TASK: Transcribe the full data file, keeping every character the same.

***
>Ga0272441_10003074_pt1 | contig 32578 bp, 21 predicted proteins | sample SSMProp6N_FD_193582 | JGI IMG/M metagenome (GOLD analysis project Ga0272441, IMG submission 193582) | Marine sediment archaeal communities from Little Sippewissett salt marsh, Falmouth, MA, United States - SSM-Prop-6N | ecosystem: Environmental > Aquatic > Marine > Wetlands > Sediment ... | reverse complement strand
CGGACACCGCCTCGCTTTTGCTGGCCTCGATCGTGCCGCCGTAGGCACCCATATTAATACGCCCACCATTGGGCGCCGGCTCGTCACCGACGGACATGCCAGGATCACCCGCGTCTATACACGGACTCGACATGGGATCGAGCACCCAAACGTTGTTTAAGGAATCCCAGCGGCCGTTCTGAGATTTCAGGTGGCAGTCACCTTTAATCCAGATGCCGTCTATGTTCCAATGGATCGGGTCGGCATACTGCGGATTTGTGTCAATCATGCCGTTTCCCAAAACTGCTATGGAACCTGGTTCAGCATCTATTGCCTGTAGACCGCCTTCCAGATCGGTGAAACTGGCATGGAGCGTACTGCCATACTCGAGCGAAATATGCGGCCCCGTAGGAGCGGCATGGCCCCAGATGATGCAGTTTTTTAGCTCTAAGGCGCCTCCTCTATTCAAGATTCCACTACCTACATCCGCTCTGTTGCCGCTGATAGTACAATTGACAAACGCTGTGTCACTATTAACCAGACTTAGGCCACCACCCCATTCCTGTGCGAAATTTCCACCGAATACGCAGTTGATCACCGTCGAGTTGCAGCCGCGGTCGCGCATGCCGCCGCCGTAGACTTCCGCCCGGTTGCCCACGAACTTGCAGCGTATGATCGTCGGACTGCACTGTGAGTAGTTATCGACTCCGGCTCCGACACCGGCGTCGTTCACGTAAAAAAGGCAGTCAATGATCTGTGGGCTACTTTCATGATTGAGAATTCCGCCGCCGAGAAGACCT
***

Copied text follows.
>Ga0272441_10003074_pt1 | contig 32578 bp, 21 predicted proteins | sample SSMProp6N_FD_193582 | JGI IMG/M metagenome (GOLD analysis project Ga0272441, IMG submission 193582) | Marine sediment archaeal communities from Little Sippewissett salt marsh, Falmouth, MA, United States - SSM-Prop-6N | ecosystem: Environmental > Aquatic > Marine > Wetlands > Sediment ... | reverse complement strand
CGGACACCGCCTCGCTTTTGCTGGCCTCGATCGTGCCGCCGTAGGCACCCATATTAATACGCCCACCATTGGGCGCCGGCTCGTCACCGACGGACATGCCAGGATCACCCGCGTCTATACACGGACTCGACATGGGATCGAGCACCCAAACGTTGTTTAAGGAATCCCAGCGGCCGTTCTGAGATTTCAGGTGGCAGTCACCTTTAATCCAGATGCCGTCTATGTTCCAATGGATCGGGTCGGCATACTGCGGATTTGTGTCAATCATGCCGTTTCCCAAAACTGCTATGGAACCTGGTTCAGCATCTATTGCCTGTAGACCGCCTTCCAGATCGGTGAAACTGGCATGGAGCGTACTGCCATACTCGAGCGAAATATGCGGCCCCGTAGGAGCGGCATGGCCCCAGATGATGCAGTTTTTTAGCTCTAAGGCGCCTCCTCTATTCAAGATTCCACTACCTACATCCGCTCTGTTGCCGCTGATAGTACAATTGACAAACGCTGTGTCACTATTAACCAGACTTAGGCCACCACCCCATTCCTGTGCGAAATTTCCACCGAATACGCAGTTGATCACCGTCGAGTTGCAGCCGCGGTCGCGCATGCCGCCGCCGTAGACTTCCGCCCGGTTGCCCACGAACTTGCAGCGTATGATCGTCGGACTGCACTGTGAGTAGTTATCGACTCCGGCTCCGACACCGGCGTCGTTCACGTAAAAAAGGCAGTCAATGATCTGTGGGCTACTTTCATGATTGAGAATTCCGCCGCCGAGAAGACCT